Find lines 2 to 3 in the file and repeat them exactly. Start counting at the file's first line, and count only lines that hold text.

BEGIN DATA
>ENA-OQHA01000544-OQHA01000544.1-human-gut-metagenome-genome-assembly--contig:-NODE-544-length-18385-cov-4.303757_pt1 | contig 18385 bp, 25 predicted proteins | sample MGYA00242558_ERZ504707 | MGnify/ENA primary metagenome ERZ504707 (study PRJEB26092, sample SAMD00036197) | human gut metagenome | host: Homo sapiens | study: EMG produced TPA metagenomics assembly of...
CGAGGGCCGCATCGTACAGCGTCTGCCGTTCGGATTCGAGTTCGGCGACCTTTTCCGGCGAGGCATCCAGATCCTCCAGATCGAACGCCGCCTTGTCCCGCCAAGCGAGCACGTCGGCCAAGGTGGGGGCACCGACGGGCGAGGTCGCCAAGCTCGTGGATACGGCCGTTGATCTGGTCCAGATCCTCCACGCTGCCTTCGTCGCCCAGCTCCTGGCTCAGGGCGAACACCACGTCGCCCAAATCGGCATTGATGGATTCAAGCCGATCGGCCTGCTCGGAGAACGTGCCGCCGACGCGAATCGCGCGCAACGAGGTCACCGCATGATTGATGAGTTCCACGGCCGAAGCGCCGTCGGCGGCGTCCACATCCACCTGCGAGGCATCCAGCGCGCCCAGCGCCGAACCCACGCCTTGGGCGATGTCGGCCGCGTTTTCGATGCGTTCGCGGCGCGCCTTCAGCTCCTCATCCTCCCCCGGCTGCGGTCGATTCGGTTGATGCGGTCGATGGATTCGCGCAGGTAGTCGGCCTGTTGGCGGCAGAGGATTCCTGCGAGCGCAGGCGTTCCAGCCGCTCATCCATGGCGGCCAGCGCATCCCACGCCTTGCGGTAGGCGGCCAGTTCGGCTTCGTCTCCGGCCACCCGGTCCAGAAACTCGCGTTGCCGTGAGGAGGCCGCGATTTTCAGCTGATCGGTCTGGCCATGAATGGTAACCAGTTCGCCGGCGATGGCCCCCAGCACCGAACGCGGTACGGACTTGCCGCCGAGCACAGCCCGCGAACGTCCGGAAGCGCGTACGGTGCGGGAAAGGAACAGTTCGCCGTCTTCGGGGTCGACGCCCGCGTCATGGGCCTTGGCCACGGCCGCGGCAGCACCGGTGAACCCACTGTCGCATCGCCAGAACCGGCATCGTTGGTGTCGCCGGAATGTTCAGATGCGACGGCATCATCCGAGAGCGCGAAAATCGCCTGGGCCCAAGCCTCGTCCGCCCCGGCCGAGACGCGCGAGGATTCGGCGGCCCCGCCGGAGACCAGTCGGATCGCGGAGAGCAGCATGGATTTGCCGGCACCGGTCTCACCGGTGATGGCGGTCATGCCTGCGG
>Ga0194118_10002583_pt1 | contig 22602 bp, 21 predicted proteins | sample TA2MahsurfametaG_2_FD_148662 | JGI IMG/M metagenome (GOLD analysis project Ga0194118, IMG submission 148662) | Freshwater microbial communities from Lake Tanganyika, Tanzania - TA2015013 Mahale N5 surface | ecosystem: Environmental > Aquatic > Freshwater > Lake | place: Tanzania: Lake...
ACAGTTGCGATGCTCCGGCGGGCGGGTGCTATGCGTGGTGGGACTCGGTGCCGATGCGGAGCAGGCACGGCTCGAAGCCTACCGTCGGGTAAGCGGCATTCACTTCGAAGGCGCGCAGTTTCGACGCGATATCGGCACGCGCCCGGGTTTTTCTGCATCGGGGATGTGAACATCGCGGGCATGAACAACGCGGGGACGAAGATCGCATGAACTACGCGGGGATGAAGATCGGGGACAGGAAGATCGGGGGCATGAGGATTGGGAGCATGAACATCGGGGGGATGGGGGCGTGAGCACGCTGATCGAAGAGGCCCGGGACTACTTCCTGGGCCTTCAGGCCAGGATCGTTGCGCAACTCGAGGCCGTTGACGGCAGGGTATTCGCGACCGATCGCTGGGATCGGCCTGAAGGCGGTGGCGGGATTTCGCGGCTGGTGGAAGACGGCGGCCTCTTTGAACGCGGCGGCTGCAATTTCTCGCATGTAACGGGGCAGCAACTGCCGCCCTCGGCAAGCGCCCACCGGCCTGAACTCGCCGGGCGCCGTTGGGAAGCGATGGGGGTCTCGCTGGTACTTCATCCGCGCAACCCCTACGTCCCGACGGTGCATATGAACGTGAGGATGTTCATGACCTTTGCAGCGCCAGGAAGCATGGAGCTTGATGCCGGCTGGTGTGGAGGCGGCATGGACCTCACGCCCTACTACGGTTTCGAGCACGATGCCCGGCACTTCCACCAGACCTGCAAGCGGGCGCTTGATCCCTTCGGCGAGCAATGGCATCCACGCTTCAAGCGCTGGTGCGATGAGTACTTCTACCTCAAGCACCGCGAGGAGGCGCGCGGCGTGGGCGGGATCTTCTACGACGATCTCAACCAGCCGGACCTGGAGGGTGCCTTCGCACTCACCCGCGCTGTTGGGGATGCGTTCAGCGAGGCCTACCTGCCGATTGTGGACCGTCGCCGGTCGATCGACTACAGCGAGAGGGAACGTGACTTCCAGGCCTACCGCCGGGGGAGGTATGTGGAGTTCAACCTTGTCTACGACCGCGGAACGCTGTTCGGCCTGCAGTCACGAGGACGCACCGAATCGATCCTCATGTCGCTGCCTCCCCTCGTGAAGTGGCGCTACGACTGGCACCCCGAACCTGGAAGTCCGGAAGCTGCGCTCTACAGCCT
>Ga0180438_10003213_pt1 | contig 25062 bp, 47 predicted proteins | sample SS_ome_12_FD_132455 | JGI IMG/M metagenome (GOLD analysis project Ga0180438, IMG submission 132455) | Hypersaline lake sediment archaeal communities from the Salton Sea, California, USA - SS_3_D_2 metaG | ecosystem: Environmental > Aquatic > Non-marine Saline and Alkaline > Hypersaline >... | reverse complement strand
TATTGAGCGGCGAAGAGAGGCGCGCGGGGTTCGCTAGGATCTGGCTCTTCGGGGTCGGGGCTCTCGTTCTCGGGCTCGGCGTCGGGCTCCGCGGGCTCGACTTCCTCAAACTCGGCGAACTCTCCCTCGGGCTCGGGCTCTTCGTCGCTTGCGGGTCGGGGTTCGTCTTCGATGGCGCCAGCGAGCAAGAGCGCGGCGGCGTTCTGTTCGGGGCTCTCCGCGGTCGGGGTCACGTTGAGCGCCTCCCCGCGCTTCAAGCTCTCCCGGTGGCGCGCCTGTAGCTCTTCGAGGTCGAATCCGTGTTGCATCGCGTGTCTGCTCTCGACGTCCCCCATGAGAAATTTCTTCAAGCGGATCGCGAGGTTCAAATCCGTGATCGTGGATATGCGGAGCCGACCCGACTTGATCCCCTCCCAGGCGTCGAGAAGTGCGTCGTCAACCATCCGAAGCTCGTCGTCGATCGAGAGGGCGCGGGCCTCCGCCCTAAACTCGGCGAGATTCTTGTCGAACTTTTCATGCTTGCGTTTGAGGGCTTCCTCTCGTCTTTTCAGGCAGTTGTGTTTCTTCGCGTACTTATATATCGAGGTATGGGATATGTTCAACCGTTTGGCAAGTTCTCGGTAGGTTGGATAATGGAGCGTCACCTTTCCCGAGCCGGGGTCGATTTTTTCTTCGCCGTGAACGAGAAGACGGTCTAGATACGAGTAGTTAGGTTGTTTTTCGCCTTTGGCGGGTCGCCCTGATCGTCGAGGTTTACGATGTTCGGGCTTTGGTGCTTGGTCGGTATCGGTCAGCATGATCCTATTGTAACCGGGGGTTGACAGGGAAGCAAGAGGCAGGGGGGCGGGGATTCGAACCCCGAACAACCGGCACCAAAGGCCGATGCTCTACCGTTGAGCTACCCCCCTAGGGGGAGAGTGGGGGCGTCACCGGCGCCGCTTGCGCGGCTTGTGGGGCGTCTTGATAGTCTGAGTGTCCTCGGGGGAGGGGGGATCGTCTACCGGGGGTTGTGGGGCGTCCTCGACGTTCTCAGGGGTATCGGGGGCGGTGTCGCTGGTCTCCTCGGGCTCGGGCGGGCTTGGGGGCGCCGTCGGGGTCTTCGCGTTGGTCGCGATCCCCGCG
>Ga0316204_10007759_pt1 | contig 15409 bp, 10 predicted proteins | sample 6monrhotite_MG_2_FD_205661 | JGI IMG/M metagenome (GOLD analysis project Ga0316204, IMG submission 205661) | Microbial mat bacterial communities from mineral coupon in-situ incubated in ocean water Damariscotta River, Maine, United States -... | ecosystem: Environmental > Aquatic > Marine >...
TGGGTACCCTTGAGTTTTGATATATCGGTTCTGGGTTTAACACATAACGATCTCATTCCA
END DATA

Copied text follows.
CGAGGGCCGCATCGTACAGCGTCTGCCGTTCGGATTCGAGTTCGGCGACCTTTTCCGGCGAGGCATCCAGATCCTCCAGATCGAACGCCGCCTTGTCCCGCCAAGCGAGCACGTCGGCCAAGGTGGGGGCACCGACGGGCGAGGTCGCCAAGCTCGTGGATACGGCCGTTGATCTGGTCCAGATCCTCCACGCTGCCTTCGTCGCCCAGCTCCTGGCTCAGGGCGAACACCACGTCGCCCAAATCGGCATTGATGGATTCAAGCCGATCGGCCTGCTCGGAGAACGTGCCGCCGACGCGAATCGCGCGCAACGAGGTCACCGCATGATTGATGAGTTCCACGGCCGAAGCGCCGTCGGCGGCGTCCACATCCACCTGCGAGGCATCCAGCGCGCCCAGCGCCGAACCCACGCCTTGGGCGATGTCGGCCGCGTTTTCGATGCGTTCGCGGCGCGCCTTCAGCTCCTCATCCTCCCCCGGCTGCGGTCGATTCGGTTGATGCGGTCGATGGATTCGCGCAGGTAGTCGGCCTGTTGGCGGCAGAGGATTCCTGCGAGCGCAGGCGTTCCAGCCGCTCATCCATGGCGGCCAGCGCATCCCACGCCTTGCGGTAGGCGGCCAGTTCGGCTTCGTCTCCGGCCACCCGGTCCAGAAACTCGCGTTGCCGTGAGGAGGCCGCGATTTTCAGCTGATCGGTCTGGCCATGAATGGTAACCAGTTCGCCGGCGATGGCCCCCAGCACCGAACGCGGTACGGACTTGCCGCCGAGCACAGCCCGCGAACGTCCGGAAGCGCGTACGGTGCGGGAAAGGAACAGTTCGCCGTCTTCGGGGTCGACGCCCGCGTCATGGGCCTTGGCCACGGCCGCGGCAGCACCGGTGAACCCACTGTCGCATCGCCAGAACCGGCATCGTTGGTGTCGCCGGAATGTTCAGATGCGACGGCATCATCCGAGAGCGCGAAAATCGCCTGGGCCCAAGCCTCGTCCGCCCCGGCCGAGACGCGCGAGGATTCGGCGGCCCCGCCGGAGACCAGTCGGATCGCGGAGAGCAGCATGGATTTGCCGGCACCGGTCTCACCGGTGATGGCGGTCATGCCTGCGG
>Ga0194118_10002583_pt1 | contig 22602 bp, 21 predicted proteins | sample TA2MahsurfametaG_2_FD_148662 | JGI IMG/M metagenome (GOLD analysis project Ga0194118, IMG submission 148662) | Freshwater microbial communities from Lake Tanganyika, Tanzania - TA2015013 Mahale N5 surface | ecosystem: Environmental > Aquatic > Freshwater > Lake | place: Tanzania: Lake...